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Re: Spec guidelines: flavors/levels/modules/profiles/(etc.)

From: Lofton Henderson <lofton@rockynet.com>
Date: Sun, 21 Apr 2002 16:38:00 -0600
Message-Id: <5.1.0.14.2.20020421121205.02acb610@rockynet.com>
To: "David Marston/Cambridge/IBM" <david_marston@us.ibm.com>
Cc: www-qa-wg@w3.org
I haven't seen any push-back on this idea, that all of the dimensions of 
variation should be easily findable.  If there is no disagreement, then it 
should be incorporated into Spec Guidelines.  But we should clarify how to 
implement it...

At 11:32 AM 4/18/2002 -0400, David Marston/Cambridge/IBM wrote:
>[...]
>Nearly all the guidelines 2-8 beg for easy findability within the whole
>Recommendation document. Checkpoints 1.2 and 1.3, and maybe new ones,

Should we have:

a.) multiple checkpoints, by which I'm specifically thinking of a similar 
Checkpoint for each dimension (below) within each appropriate associated 
guideline?
b.) Or, 1 or 2 (or ...) general purpose "findability" checkpoints, for 
example under guideline 1?
c.) Or both?  (It doesn't hurt to have multiple inter-related checkpoints 
-- you see this in WAI standards, where they cross reference each other.)

I think #a or #c.  While we would like new specifications to have 
findability on *all* dimensions, we will also be measuring existing specs 
with the guidelines and checkpoints, and those may conform on some 
dimensions and not conform on others.  Non-conformance on a single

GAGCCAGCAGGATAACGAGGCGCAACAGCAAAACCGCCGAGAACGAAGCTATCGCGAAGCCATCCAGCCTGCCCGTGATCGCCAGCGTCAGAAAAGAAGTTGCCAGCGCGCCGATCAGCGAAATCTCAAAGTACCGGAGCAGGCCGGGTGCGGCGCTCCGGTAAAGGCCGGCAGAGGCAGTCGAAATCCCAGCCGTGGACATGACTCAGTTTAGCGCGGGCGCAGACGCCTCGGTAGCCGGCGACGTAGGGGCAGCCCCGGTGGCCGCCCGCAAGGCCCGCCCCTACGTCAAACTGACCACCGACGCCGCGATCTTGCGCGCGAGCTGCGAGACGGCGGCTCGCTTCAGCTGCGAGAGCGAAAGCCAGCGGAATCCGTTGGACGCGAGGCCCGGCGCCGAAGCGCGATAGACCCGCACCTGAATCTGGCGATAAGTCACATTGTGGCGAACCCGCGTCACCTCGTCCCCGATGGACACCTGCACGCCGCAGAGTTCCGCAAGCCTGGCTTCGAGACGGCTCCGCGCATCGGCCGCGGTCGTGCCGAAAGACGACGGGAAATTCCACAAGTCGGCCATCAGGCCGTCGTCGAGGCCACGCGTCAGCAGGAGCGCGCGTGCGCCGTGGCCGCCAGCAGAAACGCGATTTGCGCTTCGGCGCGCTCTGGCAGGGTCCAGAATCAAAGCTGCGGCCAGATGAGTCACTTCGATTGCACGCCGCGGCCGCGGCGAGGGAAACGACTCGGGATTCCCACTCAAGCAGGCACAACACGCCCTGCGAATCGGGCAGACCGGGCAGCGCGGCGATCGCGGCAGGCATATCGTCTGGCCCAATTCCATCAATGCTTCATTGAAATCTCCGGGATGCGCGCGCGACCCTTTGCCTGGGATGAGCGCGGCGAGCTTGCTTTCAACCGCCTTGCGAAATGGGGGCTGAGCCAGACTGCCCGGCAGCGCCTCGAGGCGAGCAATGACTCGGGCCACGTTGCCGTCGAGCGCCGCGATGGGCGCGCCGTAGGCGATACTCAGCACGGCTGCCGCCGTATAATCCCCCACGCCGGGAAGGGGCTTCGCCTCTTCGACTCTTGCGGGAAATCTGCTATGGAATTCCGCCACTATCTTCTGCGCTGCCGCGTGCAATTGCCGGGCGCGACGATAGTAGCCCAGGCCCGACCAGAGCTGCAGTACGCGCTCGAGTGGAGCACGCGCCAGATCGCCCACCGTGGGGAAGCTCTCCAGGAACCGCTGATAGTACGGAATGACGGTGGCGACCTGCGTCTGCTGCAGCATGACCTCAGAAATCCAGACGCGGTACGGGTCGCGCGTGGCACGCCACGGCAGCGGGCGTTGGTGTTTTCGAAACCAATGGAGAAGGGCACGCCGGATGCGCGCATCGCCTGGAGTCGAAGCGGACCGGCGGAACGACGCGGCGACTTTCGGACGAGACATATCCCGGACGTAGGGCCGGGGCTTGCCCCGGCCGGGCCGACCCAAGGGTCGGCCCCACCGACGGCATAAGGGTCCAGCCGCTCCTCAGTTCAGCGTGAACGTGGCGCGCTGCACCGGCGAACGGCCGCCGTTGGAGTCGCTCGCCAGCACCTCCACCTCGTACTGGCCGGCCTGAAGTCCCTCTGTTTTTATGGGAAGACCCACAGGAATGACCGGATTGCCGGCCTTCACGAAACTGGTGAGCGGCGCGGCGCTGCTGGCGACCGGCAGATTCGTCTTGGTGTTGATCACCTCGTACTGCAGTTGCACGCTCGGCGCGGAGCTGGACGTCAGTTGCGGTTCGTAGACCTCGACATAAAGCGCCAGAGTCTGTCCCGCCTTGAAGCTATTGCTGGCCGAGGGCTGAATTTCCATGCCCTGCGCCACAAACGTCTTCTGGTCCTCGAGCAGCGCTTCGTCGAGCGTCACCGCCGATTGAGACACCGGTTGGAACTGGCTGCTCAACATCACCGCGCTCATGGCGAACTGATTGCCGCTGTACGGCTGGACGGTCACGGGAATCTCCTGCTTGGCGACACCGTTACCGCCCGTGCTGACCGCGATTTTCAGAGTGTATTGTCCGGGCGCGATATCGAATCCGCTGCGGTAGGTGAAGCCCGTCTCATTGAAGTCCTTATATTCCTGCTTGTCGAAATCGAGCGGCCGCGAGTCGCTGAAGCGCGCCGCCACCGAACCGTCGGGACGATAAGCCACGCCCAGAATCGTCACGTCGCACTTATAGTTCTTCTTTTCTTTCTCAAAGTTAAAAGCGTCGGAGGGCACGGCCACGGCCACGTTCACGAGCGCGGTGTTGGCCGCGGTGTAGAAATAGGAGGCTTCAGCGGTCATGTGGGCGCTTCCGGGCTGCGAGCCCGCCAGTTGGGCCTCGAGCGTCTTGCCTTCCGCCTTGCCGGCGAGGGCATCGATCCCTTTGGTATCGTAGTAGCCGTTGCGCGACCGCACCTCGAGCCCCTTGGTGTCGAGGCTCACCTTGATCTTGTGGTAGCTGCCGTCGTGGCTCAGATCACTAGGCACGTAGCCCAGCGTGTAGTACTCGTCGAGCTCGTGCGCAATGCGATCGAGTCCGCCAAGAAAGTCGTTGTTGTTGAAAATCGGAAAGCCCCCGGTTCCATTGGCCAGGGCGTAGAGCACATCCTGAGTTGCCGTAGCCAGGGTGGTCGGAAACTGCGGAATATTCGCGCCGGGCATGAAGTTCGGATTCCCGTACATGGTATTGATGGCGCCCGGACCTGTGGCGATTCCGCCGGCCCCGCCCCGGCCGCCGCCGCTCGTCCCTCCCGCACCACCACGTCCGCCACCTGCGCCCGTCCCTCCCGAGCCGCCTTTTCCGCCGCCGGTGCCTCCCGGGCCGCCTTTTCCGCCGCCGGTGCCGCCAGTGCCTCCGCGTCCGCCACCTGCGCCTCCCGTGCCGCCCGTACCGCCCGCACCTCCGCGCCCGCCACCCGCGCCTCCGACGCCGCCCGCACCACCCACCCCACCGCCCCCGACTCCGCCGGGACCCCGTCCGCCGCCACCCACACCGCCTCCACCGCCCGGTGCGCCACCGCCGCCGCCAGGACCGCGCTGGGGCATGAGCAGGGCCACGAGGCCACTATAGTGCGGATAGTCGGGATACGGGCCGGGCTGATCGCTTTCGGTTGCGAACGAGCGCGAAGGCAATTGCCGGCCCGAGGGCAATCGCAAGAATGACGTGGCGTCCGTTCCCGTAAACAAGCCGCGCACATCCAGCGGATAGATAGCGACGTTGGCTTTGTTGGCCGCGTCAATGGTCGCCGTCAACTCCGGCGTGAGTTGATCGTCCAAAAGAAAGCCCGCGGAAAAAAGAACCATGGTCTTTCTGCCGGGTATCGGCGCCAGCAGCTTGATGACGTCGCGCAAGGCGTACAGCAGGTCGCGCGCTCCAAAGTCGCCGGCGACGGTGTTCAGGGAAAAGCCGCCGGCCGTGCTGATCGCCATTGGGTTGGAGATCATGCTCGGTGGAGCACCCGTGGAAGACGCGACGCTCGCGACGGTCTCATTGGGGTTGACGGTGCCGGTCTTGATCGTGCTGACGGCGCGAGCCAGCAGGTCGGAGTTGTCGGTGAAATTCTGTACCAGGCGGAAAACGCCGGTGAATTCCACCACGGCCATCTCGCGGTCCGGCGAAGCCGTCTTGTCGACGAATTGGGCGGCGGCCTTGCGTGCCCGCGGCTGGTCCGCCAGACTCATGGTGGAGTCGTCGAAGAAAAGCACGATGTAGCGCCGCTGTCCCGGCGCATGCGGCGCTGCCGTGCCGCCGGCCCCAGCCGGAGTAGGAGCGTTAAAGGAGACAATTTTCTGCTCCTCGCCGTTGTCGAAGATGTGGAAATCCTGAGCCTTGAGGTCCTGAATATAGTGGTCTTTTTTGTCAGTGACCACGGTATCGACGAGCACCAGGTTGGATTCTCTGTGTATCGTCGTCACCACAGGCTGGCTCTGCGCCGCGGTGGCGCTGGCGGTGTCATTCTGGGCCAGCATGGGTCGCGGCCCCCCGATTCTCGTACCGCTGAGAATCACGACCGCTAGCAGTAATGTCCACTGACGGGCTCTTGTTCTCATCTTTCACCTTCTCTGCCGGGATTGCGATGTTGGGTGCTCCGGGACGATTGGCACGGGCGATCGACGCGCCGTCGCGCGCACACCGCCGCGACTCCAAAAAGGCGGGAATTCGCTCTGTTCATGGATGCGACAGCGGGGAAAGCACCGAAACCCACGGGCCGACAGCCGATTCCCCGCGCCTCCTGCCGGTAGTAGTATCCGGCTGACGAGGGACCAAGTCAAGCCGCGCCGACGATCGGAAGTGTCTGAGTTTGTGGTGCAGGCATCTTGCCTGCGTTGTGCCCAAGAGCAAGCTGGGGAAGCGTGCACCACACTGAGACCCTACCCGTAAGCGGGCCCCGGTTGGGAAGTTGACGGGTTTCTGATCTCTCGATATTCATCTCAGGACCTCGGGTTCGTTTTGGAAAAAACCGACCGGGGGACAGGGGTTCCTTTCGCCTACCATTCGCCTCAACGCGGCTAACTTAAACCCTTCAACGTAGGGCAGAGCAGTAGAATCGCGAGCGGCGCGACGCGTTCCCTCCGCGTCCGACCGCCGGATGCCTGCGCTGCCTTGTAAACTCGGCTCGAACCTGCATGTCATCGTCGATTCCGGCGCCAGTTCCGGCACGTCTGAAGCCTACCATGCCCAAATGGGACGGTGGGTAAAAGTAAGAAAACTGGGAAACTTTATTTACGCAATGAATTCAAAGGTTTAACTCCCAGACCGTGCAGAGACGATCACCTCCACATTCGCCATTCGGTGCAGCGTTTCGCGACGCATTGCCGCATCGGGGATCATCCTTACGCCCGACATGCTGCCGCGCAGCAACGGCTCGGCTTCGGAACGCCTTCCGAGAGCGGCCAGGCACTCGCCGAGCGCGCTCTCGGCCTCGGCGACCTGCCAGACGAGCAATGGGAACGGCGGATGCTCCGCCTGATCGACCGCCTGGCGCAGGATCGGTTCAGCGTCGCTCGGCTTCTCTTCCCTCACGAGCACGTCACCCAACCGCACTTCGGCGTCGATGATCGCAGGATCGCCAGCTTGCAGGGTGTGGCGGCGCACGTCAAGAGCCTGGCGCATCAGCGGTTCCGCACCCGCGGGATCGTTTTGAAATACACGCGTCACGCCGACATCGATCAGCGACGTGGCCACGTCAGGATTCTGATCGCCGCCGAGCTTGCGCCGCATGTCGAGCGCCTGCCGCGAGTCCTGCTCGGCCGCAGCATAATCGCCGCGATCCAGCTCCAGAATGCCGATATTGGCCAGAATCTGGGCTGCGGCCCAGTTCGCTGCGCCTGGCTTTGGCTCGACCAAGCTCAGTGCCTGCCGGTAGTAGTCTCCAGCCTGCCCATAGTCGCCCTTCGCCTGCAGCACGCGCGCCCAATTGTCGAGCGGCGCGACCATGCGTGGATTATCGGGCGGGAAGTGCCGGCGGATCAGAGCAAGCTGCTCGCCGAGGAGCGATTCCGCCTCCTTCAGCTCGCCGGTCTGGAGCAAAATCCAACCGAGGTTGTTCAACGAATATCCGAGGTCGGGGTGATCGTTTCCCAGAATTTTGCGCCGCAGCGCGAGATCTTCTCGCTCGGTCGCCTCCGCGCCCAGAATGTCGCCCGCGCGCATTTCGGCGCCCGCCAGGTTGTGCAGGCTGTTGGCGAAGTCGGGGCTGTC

dimension would cause failure of an all-in-one checkpoint.

>should make it clear that one should be able to take any Recommendation,
>start from its Table of Contents, and find a place where all permissible
>variations are enumerated in convenient lists. This navigation may pass
>through the conformance section if Ck 1.2 is followed.

The "how" of the navigation would seem to fit well into the scope of the 
future Spec Extech document, if the checkpoints are appropriately stated 
and explained.

>By "permissible
>variations" I mean:
>Flavors of Conformance (Gd 2)
>Modules (Gd 4)
>Profiles (Gd 4)
>Levels (Gd 5)
>Enumerated-choice discretionary items (Gd 6), ideally bundled
>Deliberately unspecified facets (Gd 6)
>Deprecated features (Gd 7)
>Extensions (Gd 8)
>Now that I have all these dimensions of variation explicitly written,
>I could see the value of a Priority 3 checkpoint that complexity is
>limited by not having more than two dimensions from the set {levels,
>modules, profiles} and maybe other checkpoints to encourage use of
>profiles or at least flavors for deprecation and bundles of
>discretionary items.

I like this idea, as it helps with the topic we were haggling over in the 
4/18 telcon -- what combinations of modules, profiles, levels should be 
allowed?

Do we agree to include such a checkpoint?  Under which guideline would it 
fit best?

-Lofton.


>(Clarification on "bundles of discretionary items": though there may
>be many individual discretionary choices sprinkled throughout the Rec,
>they often arise from broader ideas about how the specified software
>should operate. In the XSLT case, most discretionary items offer two
>choices, representing design philosophies to escalate an error or to
>continue processing. Thus, XSLT could have a paragraph addressing
>discretion (in its conformance section) that describes two bundles
>and presents a choice between two bundles.)
>
>To restate: when a software developer is reading a Rec, he/she wants
>to find, in a reliable and systematic way, all the dimensions of
>variation that are possible for a conforming product. The test lab
>wants to know all those dimensions from the Rec, plus know which
>choices were made by the developer for each product-under-test, thus
>motivating the proforma of Guideline 9.
>.................David Marston
Received on Sunday, 21 April 2002 18:38:58 GMT

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